Please don't make me laugh...

Updated: Nov 18, 2020

How many of you are used to saying those words. Hands up for all my mommas! You know, that was one thing that no one told me after I had my daughter—don’t try to hold anything in down there! It took me a good 6+ weeks to be able to NOT pee all over myself. I was wearing pads just to catch the urine! Though eventually my muscles got stronger and started to work again. Then I had another kid—I was ready for it this time, though it took just a little bit longer, but we were okay! Then I had the 3rd. Not really sure what I was thinking, but tried to run a 5K about 3 weeks after he was born. At mile 2, I had to stop…and literally cross my legs—what was happening to me??


Fortunately, I have since recovered. I do attribute this to my Peloton training with the bike, tread and strength workouts—i.e. tight core. But I also realized I am pretty young in this journey.


So what happens if you do pee a little when you laugh or cough, you are in good company. 1 in 3 women—yes you read that correctly—suffer from this; 50% of women, over the age of 55 have some sort of pelvic floor dysfunction. WOAH—trust me when I say, you are not alone! Sometimes, this actually doesn’t present as leaky urine, but as constipation.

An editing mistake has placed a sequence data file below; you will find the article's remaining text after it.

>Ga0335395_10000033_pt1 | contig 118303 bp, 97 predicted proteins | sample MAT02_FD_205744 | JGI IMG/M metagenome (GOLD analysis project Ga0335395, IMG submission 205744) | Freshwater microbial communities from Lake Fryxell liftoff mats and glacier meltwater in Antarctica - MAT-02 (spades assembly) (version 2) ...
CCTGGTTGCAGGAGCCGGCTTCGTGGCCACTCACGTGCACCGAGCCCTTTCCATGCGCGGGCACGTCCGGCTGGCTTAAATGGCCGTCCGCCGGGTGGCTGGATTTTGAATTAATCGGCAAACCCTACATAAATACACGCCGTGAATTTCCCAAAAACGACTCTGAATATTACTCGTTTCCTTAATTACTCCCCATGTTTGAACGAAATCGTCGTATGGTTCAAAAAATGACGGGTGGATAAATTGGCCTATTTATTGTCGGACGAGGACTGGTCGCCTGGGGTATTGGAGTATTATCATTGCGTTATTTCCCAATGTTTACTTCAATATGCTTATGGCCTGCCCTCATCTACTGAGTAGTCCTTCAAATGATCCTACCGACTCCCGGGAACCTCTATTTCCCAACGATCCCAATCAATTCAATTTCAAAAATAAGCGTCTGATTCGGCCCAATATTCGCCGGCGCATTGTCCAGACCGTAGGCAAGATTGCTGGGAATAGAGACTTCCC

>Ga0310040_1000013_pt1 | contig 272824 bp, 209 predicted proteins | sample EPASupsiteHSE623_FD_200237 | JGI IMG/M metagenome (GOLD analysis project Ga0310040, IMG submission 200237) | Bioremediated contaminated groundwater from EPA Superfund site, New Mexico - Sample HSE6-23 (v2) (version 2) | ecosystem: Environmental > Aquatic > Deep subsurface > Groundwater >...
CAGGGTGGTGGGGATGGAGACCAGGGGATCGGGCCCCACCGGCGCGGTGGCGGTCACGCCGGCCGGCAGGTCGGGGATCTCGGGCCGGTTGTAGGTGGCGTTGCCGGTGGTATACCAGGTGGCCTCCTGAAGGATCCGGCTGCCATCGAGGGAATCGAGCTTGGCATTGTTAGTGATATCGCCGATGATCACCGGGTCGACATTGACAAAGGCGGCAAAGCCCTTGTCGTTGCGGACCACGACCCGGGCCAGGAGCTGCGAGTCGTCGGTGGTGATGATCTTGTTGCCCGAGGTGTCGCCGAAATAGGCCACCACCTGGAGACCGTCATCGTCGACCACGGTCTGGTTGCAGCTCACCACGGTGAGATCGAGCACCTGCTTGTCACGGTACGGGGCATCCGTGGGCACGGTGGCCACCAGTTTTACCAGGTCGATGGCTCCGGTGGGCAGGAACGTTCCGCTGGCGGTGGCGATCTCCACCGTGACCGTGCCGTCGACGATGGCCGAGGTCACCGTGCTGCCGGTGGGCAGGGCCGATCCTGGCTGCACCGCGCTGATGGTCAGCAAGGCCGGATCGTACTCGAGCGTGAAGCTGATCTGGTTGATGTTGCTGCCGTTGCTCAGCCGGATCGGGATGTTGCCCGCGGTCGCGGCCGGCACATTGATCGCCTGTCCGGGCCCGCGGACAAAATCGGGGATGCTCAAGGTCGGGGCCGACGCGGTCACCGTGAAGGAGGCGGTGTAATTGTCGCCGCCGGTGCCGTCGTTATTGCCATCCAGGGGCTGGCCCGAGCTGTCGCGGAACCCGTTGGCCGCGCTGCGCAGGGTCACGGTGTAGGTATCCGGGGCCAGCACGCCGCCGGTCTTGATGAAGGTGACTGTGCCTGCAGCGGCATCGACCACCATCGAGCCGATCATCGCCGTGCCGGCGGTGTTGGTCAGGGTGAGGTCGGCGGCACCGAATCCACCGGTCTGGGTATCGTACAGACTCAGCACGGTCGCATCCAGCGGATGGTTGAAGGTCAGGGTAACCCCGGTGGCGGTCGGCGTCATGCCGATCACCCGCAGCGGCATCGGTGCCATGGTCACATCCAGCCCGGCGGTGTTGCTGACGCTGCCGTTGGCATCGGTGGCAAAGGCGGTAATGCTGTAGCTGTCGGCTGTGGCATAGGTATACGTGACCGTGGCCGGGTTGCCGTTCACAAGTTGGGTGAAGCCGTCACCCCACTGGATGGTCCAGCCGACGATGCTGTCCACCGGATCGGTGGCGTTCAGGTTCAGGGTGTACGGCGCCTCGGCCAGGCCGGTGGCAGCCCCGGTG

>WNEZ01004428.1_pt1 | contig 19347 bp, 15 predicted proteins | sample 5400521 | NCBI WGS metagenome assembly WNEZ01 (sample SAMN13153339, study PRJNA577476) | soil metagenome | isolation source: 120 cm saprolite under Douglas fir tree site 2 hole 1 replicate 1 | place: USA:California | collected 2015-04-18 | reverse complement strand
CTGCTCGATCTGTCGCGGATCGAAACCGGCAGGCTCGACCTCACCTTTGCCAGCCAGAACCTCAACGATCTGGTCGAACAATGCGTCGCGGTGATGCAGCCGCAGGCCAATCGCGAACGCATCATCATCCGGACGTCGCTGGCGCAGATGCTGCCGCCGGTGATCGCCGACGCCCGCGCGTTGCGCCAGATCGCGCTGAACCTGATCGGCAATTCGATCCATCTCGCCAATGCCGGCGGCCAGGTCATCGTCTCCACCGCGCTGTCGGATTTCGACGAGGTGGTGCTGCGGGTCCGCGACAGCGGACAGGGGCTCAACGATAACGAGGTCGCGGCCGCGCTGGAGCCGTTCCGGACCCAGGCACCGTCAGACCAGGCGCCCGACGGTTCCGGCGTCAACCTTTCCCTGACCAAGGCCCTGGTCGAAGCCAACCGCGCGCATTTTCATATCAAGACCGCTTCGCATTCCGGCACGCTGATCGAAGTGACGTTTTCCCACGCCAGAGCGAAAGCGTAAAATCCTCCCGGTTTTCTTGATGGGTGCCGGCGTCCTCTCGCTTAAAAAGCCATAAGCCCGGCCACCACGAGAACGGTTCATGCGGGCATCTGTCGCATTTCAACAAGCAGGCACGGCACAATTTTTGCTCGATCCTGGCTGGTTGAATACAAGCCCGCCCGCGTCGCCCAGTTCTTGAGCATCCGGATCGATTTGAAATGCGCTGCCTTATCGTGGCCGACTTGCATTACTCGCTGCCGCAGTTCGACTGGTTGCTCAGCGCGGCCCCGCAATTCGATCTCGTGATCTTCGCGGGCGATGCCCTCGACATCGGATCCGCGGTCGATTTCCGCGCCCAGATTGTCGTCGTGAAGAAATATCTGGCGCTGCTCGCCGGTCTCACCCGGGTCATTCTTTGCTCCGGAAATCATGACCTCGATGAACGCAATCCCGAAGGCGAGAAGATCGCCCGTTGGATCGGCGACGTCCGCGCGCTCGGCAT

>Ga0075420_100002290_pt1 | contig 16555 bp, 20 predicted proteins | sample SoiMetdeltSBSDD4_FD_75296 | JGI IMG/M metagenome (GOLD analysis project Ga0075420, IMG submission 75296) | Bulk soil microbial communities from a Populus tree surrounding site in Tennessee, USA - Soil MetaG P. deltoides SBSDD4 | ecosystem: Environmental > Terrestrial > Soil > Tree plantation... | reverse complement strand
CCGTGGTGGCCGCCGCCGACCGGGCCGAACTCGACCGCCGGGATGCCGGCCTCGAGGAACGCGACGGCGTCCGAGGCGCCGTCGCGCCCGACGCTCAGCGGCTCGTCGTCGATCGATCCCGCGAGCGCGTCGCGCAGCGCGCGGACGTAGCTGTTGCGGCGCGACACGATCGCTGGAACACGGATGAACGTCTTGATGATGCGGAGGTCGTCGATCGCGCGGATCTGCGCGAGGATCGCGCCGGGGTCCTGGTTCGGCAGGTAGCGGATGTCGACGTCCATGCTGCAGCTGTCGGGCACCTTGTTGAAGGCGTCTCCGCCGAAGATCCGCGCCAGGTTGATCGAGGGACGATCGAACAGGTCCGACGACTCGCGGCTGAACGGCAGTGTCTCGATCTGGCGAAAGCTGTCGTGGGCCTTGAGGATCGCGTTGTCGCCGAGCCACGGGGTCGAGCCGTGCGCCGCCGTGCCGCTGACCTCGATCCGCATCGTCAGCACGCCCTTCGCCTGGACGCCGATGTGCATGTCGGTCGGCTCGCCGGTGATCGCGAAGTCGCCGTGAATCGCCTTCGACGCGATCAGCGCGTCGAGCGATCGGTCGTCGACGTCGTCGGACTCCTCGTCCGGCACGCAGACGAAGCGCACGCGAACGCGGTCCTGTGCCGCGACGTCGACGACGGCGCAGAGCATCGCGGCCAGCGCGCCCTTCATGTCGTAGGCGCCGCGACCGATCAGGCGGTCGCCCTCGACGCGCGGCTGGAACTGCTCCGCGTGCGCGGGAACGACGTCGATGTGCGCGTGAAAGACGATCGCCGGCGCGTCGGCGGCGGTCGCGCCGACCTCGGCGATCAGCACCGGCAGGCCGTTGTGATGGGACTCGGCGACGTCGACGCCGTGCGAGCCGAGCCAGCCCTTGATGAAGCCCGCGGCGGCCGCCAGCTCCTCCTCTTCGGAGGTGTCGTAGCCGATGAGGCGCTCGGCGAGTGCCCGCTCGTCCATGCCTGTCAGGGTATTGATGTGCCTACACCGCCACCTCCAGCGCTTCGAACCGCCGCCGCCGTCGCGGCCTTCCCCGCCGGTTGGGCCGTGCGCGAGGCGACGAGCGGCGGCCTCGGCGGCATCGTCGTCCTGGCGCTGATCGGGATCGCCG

So what does this mean? Pelvic floor dysfunction is the inability to control the pelvic floor muscles. In laymen’s terms—those muscles you use to hold in her your urine and push out stool…they get so weak, they just stop working.


So great, you basically just told me this is something everyone deals with. But what if I follow it up by saying, there is hope-- pelvic floor physical therapy! What? I thought that was for my hurt knee or low back pain. Your pelvic floor is made up of muscles that help to hold your pelvic organs in place. When they get weak, the organs lose their support structures. Physical therapy helps target and strengthen those muscles—with the goal of making them stronger and work better—i.e. no more leaky urine!


So if you feel a bit embarrassed, just remember—I see about 25 patients a day. Let’s assume half are women (12-ish). As the stats above indicated, at least 4 of you are suffering from this—so say something! Your doctor cannot help if you don’t tell us what is wrong. I am here to tell you, this is something we can make better!


…until next time, #IrishDoc07

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